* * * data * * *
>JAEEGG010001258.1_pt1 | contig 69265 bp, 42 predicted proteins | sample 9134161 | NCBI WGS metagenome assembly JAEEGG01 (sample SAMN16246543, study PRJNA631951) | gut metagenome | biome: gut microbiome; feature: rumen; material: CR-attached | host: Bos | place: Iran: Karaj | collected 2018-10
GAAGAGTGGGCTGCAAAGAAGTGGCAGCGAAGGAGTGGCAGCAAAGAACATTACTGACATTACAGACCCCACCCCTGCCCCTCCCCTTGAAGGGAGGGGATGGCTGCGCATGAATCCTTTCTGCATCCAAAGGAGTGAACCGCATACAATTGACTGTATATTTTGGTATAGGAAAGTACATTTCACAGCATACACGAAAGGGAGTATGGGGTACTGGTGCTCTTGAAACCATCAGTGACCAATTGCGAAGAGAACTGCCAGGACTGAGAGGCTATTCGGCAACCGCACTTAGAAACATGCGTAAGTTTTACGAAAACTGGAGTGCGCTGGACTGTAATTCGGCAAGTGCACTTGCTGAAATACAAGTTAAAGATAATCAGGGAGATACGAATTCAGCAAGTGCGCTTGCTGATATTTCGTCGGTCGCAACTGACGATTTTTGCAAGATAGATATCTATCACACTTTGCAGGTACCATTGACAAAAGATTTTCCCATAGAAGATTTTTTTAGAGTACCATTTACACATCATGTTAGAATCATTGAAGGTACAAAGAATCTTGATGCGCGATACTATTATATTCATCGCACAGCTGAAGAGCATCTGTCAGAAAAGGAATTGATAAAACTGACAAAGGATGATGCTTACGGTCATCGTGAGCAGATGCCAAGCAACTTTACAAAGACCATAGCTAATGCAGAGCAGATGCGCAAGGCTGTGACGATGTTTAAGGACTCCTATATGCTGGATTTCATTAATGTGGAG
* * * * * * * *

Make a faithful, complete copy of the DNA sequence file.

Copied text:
>JAEEGG010001258.1_pt1 | contig 69265 bp, 42 predicted proteins | sample 9134161 | NCBI WGS metagenome assembly JAEEGG01 (sample SAMN16246543, study PRJNA631951) | gut metagenome | biome: gut microbiome; feature: rumen; material: CR-attached | host: Bos | place: Iran: Karaj | collected 2018-10
GAAGAGTGGGCTGCAAAGAAGTGGCAGCGAAGGAGTGGCAGCAAAGAACATTACTGACATTACAGACCCCACCCCTGCCCCTCCCCTTGAAGGGAGGGGATGGCTGCGCATGAATCCTTTCTGCATCCAAAGGAGTGAACCGCATACAATTGACTGTATATTTTGGTATAGGAAAGTACATTTCACAGCATACACGAAAGGGAGTATGGGGTACTGGTGCTCTTGAAACCATCAGTGACCAATTGCGAAGAGAACTGCCAGGACTGAGAGGCTATTCGGCAACCGCACTTAGAAACATGCGTAAGTTTTACGAAAACTGGAGTGCGCTGGACTGTAATTCGGCAAGTGCACTTGCTGAAATACAAGTTAAAGATAATCAGGGAGATACGAATTCAGCAAGTGCGCTTGCTGATATTTCGTCGGTCGCAACTGACGATTTTTGCAAGATAGATATCTATCACACTTTGCAGGTACCATTGACAAAAGATTTTCCCATAGAAGATTTTTTTAGAGTACCATTTACACATCATGTTAGAATCATTGAAGGTACAAAGAATCTTGATGCGCGATACTATTATATTCATCGCACAGCTGAAGAGCATCTGTCAGAAAAGGAATTGATAAAACTGACAAAGGATGATGCTTACGGTCATCGTGAGCAGATGCCAAGCAACTTTACAAAGACCATAGCTAATGCAGAGCAGATGCGCAAGGCTGTGACGATGTTTAAGGACTCCTATATGCTGGATTTCATTAATGTGGAG